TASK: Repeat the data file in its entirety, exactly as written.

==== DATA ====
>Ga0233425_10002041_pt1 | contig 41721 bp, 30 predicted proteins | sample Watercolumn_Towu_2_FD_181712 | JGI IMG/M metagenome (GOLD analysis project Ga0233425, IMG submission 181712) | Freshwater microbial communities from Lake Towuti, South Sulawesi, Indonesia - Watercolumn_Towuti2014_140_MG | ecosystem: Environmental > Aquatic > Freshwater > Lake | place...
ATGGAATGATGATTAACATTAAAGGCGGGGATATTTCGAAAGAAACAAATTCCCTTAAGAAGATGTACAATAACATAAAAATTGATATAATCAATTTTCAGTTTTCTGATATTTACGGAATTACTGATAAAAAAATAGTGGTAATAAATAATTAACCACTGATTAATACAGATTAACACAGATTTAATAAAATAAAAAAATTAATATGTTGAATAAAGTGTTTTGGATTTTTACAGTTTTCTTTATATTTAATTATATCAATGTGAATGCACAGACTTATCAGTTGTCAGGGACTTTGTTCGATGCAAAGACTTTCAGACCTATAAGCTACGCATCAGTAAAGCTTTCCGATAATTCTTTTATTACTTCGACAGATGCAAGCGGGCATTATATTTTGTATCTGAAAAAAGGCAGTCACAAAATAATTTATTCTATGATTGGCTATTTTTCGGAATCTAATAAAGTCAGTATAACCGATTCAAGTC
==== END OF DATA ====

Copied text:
>Ga0233425_10002041_pt1 | contig 41721 bp, 30 predicted proteins | sample Watercolumn_Towu_2_FD_181712 | JGI IMG/M metagenome (GOLD analysis project Ga0233425, IMG submission 181712) | Freshwater microbial communities from Lake Towuti, South Sulawesi, Indonesia - Watercolumn_Towuti2014_140_MG | ecosystem: Environmental > Aquatic > Freshwater > Lake | place...
ATGGAATGATGATTAACATTAAAGGCGGGGATATTTCGAAAGAAACAAATTCCCTTAAGAAGATGTACAATAACATAAAAATTGATATAATCAATTTTCAGTTTTCTGATATTTACGGAATTACTGATAAAAAAATAGTGGTAATAAATAATTAACCACTGATTAATACAGATTAACACAGATTTAATAAAATAAAAAAATTAATATGTTGAATAAAGTGTTTTGGATTTTTACAGTTTTCTTTATATTTAATTATATCAATGTGAATGCACAGACTTATCAGTTGTCAGGGACTTTGTTCGATGCAAAGACTTTCAGACCTATAAGCTACGCATCAGTAAAGCTTTCCGATAATTCTTTTATTACTTCGACAGATGCAAGCGGGCATTATATTTTGTATCTGAAAAAAGGCAGTCACAAAATAATTTATTCTATGATTGGCTATTTTTCGGAATCTAATAAAGTCAGTATAACCGATTCAAGTC